They are called smartphones but does their effect on us make us dumb? I always thought there was a good chance that they impact our memory. When was the last time you memorized someone’s phone number or a short grocery list? We no longer need to with these handy devices in our pockets. And I knew they weren’t good for navigational skills which, I must confess, is not something I’ve ever been strong at anyway. My husband has a great sense of direction but mine is terrible so I often rely on the ever helpful and available Google Maps. But the idea that smartphones could actually make us dumb is one that never crossed my mind, until I read the results of a fascinating study from April 2017. It turns out our phones really can reduce our cognitive ability—and they can do it just by being in the room with us.
Wondering how that’s possible? Well, our capacity to think is determined by two factors: our working memory and our fluid intelligence. The first, our...
The pressure is on
You know the expression “it’s a dog-eat-dog world”? I never liked it because of the nasty image it conjures up but it does seem a fitting way to describe the business world today. Companies are cutting costs wherever they can. Jobs are being transformed or eliminated by technology. Reality is, the job market is competitive. Everyone is fighting to get ahead and stay ahead.
In this environment, landing a good job and building a successful career is not as easy as it once was. There is a lot of pressure to keep up in whatever you do for a living if you want to survive. Even more so if you want to excel and be seen as a superstar in your field. But there is plenty of opportunity in the knowledge-based industries if you have one particular skill that is highly valued yet increasingly hard to find. And that skill is the ability to do ‘deep work.’
Where opportunity lives
Knowledge industries make money based largely on extracting...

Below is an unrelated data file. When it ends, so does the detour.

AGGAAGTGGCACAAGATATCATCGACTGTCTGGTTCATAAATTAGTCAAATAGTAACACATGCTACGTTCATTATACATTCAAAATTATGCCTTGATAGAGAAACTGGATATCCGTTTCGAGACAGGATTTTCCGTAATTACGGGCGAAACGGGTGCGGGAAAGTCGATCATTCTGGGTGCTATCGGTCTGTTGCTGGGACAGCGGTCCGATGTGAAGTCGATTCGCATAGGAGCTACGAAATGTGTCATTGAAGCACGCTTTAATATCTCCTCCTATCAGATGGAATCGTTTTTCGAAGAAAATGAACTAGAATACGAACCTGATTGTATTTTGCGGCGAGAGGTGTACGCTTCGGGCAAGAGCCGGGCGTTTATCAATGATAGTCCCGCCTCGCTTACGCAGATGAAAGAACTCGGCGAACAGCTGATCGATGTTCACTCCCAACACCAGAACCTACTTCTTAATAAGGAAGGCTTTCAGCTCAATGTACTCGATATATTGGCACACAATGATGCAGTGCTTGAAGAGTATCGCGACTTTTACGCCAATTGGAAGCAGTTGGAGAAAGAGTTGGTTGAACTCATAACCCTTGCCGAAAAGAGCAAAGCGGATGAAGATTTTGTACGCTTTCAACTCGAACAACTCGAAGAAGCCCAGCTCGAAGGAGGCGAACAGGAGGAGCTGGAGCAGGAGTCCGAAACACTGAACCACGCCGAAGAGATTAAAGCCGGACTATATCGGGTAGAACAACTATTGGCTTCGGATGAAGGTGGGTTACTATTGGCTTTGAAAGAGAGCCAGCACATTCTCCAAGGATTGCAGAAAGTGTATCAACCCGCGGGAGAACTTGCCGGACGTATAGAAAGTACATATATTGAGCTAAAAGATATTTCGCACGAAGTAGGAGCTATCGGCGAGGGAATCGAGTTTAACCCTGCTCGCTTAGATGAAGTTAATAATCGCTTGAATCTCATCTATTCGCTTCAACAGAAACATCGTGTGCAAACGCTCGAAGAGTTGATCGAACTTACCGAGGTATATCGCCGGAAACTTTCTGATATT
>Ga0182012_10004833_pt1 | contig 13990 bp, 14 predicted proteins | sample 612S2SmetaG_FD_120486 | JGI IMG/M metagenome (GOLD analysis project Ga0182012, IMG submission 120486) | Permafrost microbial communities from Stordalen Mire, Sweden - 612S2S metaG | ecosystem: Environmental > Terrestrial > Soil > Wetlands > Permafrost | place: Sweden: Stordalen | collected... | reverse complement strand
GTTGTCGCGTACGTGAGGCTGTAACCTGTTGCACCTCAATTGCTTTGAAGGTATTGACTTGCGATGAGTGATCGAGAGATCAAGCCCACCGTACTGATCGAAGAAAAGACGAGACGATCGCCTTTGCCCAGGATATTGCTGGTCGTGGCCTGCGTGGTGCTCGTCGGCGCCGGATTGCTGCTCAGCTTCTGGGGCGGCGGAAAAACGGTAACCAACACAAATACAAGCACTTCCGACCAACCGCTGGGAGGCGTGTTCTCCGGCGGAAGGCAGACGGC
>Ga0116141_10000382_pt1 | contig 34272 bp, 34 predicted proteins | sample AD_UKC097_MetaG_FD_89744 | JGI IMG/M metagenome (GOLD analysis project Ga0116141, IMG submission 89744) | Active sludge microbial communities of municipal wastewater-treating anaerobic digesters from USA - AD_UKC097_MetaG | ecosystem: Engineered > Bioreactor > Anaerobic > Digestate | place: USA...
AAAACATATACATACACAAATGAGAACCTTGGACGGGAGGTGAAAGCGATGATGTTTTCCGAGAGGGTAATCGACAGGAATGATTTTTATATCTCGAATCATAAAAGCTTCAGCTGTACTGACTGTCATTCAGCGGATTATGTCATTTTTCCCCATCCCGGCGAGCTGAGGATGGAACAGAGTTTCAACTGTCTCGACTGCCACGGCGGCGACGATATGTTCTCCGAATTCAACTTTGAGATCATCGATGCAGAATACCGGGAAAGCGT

If you ask someone about their work and how it’s going, most people will complain about how busy they are. There just doesn’t seem to be enough time to get everything done. We are living in a time when technology is supposed to be making our lives easier yet we are working longer hours, feeling more stressed and struggling to get our ‘to do’ list done.
Why is that? What’s behind all this busyness we’re experiencing? Although most people are quick to say they’re busy, if you asked them if they are busy being productive, I think many would say ‘no.’ If we were busy being productive, I don’t think we would have as many issues or complain as much. I think many people, upon reflection, would acknowledge they are busy being distracted. There are so many interruptions and things vying for our attention every day in the workplace.
If we were busy being productive, we would be spending time on the things that really matter to our...
Government and industry scrutiny continues to grow over the revelations about the data of 50 million Facebook accounts being used by Computer Analytica. Consumer concerns also seem to be at an all-time high, resulting in a #deleteFacebook movement to encourage people to quit the world’s largest social media channel. Although Google searches related to deleting Facebook have tripled since the news broke, it remains to be seen how many people will follow through and delete their account. A recent poll of Canadians showed that only 1 in 10 plans to ‘abandon’ Facebook at least temporarily. With all the apparent outrage, why are so few likely to quit?
Much has been written in the past few years about the addictive nature of social media. Technology designers leverage our psychological vulnerabilities to grab our attention and hold it for as long as possible. So, it’s not surprising that many people find it difficult to break free from Facebook, even with...
A local coffee shop has been getting a lot of attention due to their recently imposed weekend laptop ban. The owner cites two reasons for such severe measures. The first being a lack of seating for patrons during their busiest days, which results in lost revenue for the cafe. The second being the antisocial environment created by a room full of individuals wearing headsets and staring at screens for hours at a time. In addition to the ban, the cafe is also limiting use of their Wi-Fi to a half-hour per customer per purchase. Not surprisingly, these changes are receiving mixed reviews from customers.
Restaurants and cafes have been navigating the positives and negatives of our growing digital connectivity for a number of years. On the one hand, the popularity of sharing food and décor photos on social media has helped many establishments grow their business. However, the realities of our device-obsessed culture has also impacted the experience of customers and staff alike in a...